Skin Tight

Rating *****
Reviewed by Michaela Clement-Hayes

Park Theatre – 18th July 2013

She’s leaving. We don’t know where. We don’t know why. But we know that she loves him. Passionately. Violently. Dangerously.

Tom and Elizabeth are childhood sweethearts. They’ve grown up together, taken first steps together and loved each other, together. But their journey is at its end and this is their last chance to say everything they never said. Secrets. Promises. Emotions.

The story opens with the two characters on stage, unmoving. Images flicker on the back wall. They’re all picturesque, showing the happy couple in the prime of life, enjoying themselves and each other. The actors however are separate and alone.

The scene changes and they fly at each other, fists up. Bodies slam into the floor with thumps that resound around the theatre, causing gasps from a flinching audience. But this is not another tale of domestic violence. Nor is it a soppy love story with a happy ending.

Skin Tight is something quite different – yes, it’s a tale of love, and a love that has survived heartache and separation – but Skin Tight is a memory play, a dual reality that takes the characters’ memories and explores the forgotten. What really happened when Tom was fighting in the war? What did Tom’s parents actually think of Elizabeth?

Inspired by Denis Glover’s poem ‘The Magpies’, Gary Henderson’s script has an almost musical quality that perfectly offsets the action. The score (composed by Gareth Jones) also complements the piece and the choice by director Jemma Gross to use the method of under-reading in rehearsals was clearly a stroke of brilliance.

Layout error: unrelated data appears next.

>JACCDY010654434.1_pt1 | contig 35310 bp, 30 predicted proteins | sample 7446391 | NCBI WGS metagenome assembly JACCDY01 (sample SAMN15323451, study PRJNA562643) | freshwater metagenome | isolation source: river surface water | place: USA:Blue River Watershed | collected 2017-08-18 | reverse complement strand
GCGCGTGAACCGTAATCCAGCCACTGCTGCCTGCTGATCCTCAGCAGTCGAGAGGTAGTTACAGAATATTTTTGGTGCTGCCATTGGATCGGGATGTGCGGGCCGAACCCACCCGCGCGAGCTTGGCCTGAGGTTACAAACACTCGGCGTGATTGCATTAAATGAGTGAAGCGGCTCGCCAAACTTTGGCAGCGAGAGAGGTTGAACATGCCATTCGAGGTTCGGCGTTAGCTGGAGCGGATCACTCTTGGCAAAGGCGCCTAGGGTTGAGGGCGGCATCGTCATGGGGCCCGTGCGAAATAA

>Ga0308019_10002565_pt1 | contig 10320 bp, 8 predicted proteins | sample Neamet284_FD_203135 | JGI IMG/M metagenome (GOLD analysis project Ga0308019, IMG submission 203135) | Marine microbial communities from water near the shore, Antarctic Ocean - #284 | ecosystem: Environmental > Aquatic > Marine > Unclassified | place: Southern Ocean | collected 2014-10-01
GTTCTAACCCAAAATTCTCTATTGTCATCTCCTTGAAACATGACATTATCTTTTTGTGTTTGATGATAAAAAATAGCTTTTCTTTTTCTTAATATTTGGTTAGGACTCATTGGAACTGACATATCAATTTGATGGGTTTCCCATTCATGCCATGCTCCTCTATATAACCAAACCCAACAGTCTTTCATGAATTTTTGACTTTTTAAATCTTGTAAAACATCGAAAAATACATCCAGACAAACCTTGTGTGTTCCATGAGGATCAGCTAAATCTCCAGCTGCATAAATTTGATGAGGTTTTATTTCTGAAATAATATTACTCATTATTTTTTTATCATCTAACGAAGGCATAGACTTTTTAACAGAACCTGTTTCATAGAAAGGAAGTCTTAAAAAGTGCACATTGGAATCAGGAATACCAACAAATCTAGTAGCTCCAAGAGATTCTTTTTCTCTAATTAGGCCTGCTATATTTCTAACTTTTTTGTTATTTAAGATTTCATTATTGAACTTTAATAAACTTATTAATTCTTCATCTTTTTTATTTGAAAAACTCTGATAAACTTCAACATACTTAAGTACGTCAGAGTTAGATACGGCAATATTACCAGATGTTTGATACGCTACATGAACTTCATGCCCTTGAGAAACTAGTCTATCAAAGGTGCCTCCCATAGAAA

The chemistry between Tom (John Schumacher) and Elizabeth (Angela Bull) is visible in their performance: how they relate to each other, their body language and secret glances. There is real intimacy and tenderness in their actions, especially when she shaves him and when he washes her hair. There’s also trust. Even knowing both actors are trained in stage combat, the violence is shocking and at certain moments the stage is viewed through fingers shielding the audience’s eyes.

But that’s not the only thing that affects the audience. This performance gets under your skin and emotionally involves you in their story. As we gradually come to understand why Elizabeth is leaving, the emotional attachment we have for the characters brings a lump to our throat and the tears start to prick. The music only adds to the sombre mood as we’re left with an image of an old man sitting on a bench. Alone.

Haunting, powerful and absorbing, this production will leave you with goosebumps, a pounding heart and a guilty feeling that you have just witnessed something private.